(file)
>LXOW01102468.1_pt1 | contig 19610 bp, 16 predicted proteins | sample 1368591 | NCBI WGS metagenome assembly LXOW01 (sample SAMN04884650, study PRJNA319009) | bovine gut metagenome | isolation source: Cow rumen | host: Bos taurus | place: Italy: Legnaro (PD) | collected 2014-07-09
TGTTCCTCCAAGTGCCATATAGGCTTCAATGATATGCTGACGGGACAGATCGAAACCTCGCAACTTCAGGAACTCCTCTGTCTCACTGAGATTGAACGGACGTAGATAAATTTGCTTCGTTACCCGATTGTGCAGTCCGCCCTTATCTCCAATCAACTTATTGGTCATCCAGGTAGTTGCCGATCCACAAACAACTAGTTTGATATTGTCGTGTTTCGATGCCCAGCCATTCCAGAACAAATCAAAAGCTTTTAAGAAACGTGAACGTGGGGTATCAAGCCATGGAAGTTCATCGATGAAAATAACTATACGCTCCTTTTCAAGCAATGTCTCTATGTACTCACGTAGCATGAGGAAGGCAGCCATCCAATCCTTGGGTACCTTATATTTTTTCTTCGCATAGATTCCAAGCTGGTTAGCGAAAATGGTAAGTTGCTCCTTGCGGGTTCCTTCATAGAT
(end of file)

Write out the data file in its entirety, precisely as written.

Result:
>LXOW01102468.1_pt1 | contig 19610 bp, 16 predicted proteins | sample 1368591 | NCBI WGS metagenome assembly LXOW01 (sample SAMN04884650, study PRJNA319009) | bovine gut metagenome | isolation source: Cow rumen | host: Bos taurus | place: Italy: Legnaro (PD) | collected 2014-07-09
TGTTCCTCCAAGTGCCATATAGGCTTCAATGATATGCTGACGGGACAGATCGAAACCTCGCAACTTCAGGAACTCCTCTGTCTCACTGAGATTGAACGGACGTAGATAAATTTGCTTCGTTACCCGATTGTGCAGTCCGCCCTTATCTCCAATCAACTTATTGGTCATCCAGGTAGTTGCCGATCCACAAACAACTAGTTTGATATTGTCGTGTTTCGATGCCCAGCCATTCCAGAACAAATCAAAAGCTTTTAAGAAACGTGAACGTGGGGTATCAAGCCATGGAAGTTCATCGATGAAAATAACTATACGCTCCTTTTCAAGCAATGTCTCTATGTACTCACGTAGCATGAGGAAGGCAGCCATCCAATCCTTGGGTACCTTATATTTTTTCTTCGCATAGATTCCAAGCTGGTTAGCGAAAATGGTAAGTTGCTCCTTGCGGGTTCCTTCATAGAT